Supervisory Architecture for Firm Investment Strategies

Firm Investment

Supervisory Architecture for Firm Investment Strategies

Financial Theory and Business Case Study in International Financial Markets is written by Subir Bhasat. This book mainly discusses financial concepts, current theory, economic structure and banking systems and their impacts on the financing of international businesses. Subir Bhasat has done a lot of theoretical work on international finance and he bases most of his work on that. His main thesis is that financial intermediaries do not provide any direct support to international business, as they are mostly facilitators rather than directly supportive source of finance.

The paper explores the implications of bank supervision on firm investment through a detailed analysis of the effects of bank supervision on investment decisions. It is seen that the effect of bank supervision on firm investment is especially significant for high-information asymmetric enterprises. The paper goes on to state that although there are some arguments in favor of increasing bank supervision for asymmetric enterprises, it should be noted that such changes will only have a limited effect on firm investment as the level of supervision will need to be substantially increased in order to effect a meaningful change in investment decisions. These conclusions are drawn based on the assumption that if investment decisions are made on the basis of bank supervision, then any additional costs will be passed on to the end user. If this assumption is wrong then firms can actually increase investment if they choose to do so.

One of the main reasons why firm investment can be affected by changes in bank supervision is that banks are less confident about their ability to protect the money supply. An increase in bank supervision will reduce the confidence of banks in their ability to protect the money supply meaning that firms will be less likely to deposit surplus cash in the bank and banks will be less likely to borrow from them. Such a reduction in centralised bank supervision would decrease aggregate demand. If the supply of money is controlled through centralised banks then the economy can experience a deficient growth in output and employment because money will not be available to purchase goods and services.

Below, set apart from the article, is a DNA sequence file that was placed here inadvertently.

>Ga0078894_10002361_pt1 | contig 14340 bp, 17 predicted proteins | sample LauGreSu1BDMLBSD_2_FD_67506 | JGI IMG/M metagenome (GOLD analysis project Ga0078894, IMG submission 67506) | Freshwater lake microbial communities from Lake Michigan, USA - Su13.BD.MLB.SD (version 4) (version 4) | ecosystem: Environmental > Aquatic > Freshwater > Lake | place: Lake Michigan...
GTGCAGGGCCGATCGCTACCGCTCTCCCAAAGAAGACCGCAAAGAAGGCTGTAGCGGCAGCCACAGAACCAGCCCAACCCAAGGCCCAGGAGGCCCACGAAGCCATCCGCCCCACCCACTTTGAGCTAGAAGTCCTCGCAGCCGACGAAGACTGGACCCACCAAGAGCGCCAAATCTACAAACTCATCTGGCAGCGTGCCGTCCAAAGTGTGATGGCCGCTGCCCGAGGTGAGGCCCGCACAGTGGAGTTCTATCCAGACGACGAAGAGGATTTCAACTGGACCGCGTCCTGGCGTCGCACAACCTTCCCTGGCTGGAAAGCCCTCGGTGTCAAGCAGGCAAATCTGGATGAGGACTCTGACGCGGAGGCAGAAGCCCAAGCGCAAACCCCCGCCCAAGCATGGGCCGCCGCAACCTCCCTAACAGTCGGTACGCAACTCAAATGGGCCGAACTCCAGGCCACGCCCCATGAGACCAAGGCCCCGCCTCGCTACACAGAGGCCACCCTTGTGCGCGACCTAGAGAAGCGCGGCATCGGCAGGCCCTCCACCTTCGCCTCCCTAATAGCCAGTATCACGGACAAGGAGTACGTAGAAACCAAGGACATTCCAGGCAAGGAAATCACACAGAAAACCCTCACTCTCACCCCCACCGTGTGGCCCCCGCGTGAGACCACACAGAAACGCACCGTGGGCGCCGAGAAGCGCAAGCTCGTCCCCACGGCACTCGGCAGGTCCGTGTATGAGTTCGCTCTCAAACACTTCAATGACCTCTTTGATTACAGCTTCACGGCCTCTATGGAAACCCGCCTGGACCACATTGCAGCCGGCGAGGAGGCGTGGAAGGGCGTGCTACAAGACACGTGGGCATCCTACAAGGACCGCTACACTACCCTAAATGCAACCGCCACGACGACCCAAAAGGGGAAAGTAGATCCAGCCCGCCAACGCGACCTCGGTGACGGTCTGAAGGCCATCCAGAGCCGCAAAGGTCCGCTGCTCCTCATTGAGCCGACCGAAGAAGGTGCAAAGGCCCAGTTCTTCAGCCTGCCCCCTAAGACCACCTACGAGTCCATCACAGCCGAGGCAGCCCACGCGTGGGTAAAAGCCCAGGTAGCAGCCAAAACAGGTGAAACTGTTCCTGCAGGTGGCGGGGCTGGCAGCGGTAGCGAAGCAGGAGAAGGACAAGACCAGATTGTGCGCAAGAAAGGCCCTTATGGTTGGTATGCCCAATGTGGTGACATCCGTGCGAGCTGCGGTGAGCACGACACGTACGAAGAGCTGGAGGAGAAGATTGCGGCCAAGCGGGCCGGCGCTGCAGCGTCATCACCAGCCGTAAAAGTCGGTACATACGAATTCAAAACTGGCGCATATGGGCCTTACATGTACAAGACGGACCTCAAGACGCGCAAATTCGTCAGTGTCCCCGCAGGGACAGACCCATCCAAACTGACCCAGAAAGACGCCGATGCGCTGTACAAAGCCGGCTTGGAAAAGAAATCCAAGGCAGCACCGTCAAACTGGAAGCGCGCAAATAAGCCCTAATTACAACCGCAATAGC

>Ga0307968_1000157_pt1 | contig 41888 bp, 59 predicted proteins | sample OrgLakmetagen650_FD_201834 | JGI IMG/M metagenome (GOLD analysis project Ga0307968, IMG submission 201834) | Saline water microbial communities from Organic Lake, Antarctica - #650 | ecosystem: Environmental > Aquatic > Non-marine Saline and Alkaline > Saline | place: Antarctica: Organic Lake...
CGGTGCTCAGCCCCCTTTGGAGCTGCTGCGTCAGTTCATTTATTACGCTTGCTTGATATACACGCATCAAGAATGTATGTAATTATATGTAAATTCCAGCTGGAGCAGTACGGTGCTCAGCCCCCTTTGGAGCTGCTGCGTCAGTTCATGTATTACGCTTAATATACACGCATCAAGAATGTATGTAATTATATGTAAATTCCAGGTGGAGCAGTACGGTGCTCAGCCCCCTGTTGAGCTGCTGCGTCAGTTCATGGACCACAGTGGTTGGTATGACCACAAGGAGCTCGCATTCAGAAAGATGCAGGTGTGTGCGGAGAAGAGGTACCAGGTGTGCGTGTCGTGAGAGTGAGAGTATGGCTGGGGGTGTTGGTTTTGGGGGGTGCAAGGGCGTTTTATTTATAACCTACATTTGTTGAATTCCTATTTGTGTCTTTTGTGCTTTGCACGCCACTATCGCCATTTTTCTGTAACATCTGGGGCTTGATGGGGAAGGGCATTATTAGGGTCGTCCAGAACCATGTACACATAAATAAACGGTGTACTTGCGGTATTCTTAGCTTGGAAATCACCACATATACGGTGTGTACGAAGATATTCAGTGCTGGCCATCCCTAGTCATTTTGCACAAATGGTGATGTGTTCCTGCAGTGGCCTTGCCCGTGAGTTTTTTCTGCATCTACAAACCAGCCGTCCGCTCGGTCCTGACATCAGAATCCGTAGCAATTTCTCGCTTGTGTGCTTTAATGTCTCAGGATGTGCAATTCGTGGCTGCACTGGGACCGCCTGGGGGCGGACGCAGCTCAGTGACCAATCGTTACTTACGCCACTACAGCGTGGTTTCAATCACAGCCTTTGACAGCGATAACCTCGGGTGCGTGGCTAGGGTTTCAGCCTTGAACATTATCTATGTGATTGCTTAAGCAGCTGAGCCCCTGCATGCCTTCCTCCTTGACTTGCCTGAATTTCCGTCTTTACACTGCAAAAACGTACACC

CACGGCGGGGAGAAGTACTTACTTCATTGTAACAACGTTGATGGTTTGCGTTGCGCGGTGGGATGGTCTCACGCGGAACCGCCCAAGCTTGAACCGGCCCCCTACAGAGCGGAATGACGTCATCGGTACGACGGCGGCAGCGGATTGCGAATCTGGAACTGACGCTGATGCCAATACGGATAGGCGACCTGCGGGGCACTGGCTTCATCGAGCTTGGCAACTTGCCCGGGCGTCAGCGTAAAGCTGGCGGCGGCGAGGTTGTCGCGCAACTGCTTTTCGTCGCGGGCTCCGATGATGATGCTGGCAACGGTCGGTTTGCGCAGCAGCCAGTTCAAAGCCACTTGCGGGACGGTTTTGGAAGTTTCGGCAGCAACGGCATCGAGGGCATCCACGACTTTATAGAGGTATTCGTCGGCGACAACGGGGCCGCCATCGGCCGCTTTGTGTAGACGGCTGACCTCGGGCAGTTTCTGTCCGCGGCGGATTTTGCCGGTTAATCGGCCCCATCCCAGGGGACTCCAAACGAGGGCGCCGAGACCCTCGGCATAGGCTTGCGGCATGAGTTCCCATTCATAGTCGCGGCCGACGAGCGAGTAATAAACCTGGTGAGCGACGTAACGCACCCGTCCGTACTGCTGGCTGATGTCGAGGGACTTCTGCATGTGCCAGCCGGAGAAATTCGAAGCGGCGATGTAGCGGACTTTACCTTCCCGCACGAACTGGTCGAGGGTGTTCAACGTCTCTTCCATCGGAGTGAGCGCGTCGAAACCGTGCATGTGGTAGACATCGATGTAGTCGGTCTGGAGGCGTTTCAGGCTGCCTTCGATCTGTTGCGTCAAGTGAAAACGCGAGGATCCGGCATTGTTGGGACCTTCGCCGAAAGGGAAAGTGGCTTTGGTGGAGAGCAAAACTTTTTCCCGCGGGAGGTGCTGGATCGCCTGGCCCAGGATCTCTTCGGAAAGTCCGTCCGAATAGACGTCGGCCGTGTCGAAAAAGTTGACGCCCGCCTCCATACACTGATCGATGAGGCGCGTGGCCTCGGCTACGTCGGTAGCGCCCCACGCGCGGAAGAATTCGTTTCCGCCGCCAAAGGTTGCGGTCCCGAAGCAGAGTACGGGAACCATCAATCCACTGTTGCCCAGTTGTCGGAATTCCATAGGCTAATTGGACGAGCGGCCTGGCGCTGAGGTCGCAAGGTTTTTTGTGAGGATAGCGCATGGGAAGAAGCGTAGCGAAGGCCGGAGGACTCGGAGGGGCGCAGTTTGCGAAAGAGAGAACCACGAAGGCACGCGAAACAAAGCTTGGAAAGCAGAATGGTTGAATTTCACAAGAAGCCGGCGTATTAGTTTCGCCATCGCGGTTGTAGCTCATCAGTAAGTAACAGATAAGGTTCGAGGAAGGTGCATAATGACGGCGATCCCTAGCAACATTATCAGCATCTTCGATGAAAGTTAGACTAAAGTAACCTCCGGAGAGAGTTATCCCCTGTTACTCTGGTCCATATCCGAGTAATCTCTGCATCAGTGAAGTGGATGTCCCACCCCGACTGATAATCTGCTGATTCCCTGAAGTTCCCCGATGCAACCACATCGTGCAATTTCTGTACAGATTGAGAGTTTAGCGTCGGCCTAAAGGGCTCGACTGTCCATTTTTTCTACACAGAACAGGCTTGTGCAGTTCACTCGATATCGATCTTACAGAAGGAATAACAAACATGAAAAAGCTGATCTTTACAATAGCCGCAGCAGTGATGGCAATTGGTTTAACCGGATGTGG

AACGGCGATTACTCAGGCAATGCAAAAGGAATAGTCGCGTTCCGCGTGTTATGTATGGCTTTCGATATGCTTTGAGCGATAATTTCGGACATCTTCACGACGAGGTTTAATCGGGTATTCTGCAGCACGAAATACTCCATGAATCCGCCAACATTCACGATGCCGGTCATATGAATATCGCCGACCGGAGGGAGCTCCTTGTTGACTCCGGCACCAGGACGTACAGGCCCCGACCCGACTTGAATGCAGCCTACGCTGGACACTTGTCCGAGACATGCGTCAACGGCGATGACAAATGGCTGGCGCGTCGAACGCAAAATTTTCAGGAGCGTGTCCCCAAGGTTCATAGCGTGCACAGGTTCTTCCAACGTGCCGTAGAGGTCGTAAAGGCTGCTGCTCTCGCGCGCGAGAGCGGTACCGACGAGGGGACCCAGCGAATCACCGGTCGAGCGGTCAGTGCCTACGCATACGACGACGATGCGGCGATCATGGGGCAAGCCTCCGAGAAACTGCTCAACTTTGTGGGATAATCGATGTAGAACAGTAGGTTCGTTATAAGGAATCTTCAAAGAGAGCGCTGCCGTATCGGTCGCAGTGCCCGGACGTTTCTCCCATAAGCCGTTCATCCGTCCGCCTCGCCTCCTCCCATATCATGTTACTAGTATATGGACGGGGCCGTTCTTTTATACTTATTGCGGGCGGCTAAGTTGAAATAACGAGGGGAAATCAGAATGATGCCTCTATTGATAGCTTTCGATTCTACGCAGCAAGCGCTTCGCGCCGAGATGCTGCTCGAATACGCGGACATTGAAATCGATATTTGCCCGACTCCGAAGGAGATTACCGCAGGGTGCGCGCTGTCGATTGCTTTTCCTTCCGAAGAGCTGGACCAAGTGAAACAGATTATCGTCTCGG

Changes to bank policy can affect firm investment decisions because decisions are based on the expected direction of the economy. If the economy turns downward and unemployment increases then firms will not want to put cash reserves into assets that are risky because they may not earn the return on their invested money. If the economy turns upward then firms will not want to decrease cash holdings because it is possible that these investments will not earn them anything and employment will decline because the number of employed people declines because firms will use up their cash reserves reducing employment.

Some of the proposed supervisory architecture proposals from the European Commission refer to a future module which will enable firms to trade with one another via an online clearing centre. This would represent a major step forward in terms of increasing competitiveness and reducing barriers between the various European Union (EU) countries. It also represents a significant increase in regulation and supervision of the financial markets. The proposal however is currently only a proposal and has no current implementation date.

Supervision of banking remains an important aspect of overall competitiveness in the euro area. In order to facilitate economic activity, there will be a need for a Single Supervisory Mechanism across the EU. Such a system needs to have clear objectives that are determined by the EU governments. Ultimately, such a system needs to be compatible with the overall regulatory framework of the EU countries including the provision of sufficient supervisory authority, consistency of supervisory mechanisms and adequate quality of information and complaints handling procedures, competitive balance, and adequate and effective supervisory capacity.